Gregory Meeks%2C official portrait%2C 115th congress.
(Image by (From Wikimedia) Kristie Boyd, Official House Photographer/U.S. House Office of Photoraphy, Author: Kristie Boyd, Official House Photographer/U.S. House Office of Photoraphy) Details Source DMCA
To me, being an anti-racist activist means that one consistently challenges the structures of racist exclusion, exploitation, repression and incarceration
It does not mean that one must defend or praise establishment politicians of color.
Forty years ago, I was an activist and leader in the battle against police racism, brutality and repression in Los Angeles. At the time, L.A. had a black mayor, its first in history: former police officer Tom Bradley. He was a huge improvement over the previous mayor, who was an overt racist - and progressives and liberals of all colors had worked hard to get Bradley elected.
But in the fight against police murder and racism, Mayor Bradley was as much an obstacle as he was an ally. Being on the side of communities of color meant standing shoulder to shoulder with black and Latinx activists, not shoulder to shoulder with the mayor.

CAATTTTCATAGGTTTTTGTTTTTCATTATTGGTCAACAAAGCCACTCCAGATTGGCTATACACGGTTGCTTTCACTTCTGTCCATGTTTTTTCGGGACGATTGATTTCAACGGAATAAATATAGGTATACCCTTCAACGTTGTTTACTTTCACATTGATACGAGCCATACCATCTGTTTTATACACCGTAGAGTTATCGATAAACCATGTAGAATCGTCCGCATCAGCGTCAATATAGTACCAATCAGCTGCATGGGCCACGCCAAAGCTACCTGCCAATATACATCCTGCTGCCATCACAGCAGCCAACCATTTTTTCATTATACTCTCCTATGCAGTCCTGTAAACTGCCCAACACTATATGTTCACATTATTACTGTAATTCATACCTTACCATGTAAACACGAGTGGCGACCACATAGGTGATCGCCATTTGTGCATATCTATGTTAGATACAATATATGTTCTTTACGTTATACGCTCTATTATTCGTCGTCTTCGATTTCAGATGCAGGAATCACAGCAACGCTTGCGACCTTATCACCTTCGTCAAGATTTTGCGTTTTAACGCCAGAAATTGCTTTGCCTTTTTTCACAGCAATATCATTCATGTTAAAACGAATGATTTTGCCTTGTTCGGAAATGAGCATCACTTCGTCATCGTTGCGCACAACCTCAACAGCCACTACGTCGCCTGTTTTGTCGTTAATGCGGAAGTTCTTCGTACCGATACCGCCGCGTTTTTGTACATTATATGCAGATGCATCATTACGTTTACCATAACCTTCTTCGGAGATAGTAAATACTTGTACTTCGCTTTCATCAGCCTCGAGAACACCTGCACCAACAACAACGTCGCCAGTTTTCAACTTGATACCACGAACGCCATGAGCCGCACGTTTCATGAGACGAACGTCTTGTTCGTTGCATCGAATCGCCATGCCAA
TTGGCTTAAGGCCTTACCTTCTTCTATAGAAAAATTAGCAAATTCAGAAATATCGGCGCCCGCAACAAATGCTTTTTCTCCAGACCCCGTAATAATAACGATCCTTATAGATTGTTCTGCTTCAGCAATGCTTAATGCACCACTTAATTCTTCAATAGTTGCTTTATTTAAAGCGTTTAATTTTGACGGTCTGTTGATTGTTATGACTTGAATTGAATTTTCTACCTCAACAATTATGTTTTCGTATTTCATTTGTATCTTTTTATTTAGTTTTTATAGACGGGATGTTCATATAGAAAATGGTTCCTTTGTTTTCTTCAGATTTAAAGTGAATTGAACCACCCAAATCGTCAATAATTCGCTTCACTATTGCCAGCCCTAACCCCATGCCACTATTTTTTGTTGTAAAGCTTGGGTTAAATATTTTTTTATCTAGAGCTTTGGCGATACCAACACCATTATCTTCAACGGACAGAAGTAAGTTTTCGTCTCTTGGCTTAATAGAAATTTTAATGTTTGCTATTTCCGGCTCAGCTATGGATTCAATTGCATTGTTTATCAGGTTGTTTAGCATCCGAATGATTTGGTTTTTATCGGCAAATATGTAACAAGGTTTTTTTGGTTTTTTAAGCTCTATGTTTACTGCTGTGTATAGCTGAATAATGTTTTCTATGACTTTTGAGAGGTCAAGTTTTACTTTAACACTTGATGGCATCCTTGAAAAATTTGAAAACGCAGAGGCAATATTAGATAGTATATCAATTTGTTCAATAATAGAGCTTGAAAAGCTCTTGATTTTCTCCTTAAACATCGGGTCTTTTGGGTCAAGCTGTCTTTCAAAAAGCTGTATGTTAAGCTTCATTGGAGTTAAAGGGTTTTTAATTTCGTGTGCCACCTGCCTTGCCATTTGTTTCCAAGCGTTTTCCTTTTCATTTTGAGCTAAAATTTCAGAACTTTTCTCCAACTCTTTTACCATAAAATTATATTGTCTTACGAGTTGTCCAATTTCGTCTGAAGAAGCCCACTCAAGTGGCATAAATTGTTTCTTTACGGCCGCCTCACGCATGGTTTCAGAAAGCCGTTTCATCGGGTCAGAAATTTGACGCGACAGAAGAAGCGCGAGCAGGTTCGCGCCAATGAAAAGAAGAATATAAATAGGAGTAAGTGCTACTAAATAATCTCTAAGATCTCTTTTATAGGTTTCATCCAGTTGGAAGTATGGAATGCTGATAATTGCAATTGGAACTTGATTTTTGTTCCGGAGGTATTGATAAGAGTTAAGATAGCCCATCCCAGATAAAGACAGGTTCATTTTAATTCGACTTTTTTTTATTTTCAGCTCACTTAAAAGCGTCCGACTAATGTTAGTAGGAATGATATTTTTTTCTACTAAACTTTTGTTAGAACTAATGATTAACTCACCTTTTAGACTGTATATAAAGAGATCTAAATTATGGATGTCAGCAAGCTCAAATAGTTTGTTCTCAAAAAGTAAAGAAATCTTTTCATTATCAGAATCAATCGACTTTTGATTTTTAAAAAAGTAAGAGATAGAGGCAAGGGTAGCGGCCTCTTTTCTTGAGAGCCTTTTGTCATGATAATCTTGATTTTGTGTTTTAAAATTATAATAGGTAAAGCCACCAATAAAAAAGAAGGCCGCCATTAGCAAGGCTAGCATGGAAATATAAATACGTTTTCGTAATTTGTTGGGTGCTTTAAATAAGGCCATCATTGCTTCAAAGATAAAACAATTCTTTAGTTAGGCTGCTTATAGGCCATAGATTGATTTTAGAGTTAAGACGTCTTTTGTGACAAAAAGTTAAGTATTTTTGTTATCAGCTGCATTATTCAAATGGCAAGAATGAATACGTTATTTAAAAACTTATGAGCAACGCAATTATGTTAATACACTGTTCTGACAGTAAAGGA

In Martin Luther King's last book, written in 1967 a year before he was assassinated, he described how "the white establishment is skilled in flattering and cultivating emerging leaders." Writing about "corruption" of a type of "Negro leader," King declared: "Ultimately he changes from the representative of the Negro to the white man into the white man's representative to the Negro. The tragedy is that too often he does not recognize what has happened to him."
It was a blunt and blistering assessment, written at a time when there were few African American mayors, and a grand total of seven blacks in the U.S. Congress.
Let's be clear: African American politicians have been no more - and usually less - corrupt than white politicians (even though law enforcement has often singled them out for corruption prosecution). It goes without saying that, as a whole, black elected officials have been more progressive than white officials not just on issues of race, but also economics, gender equality, militarism, civil liberties, etc.
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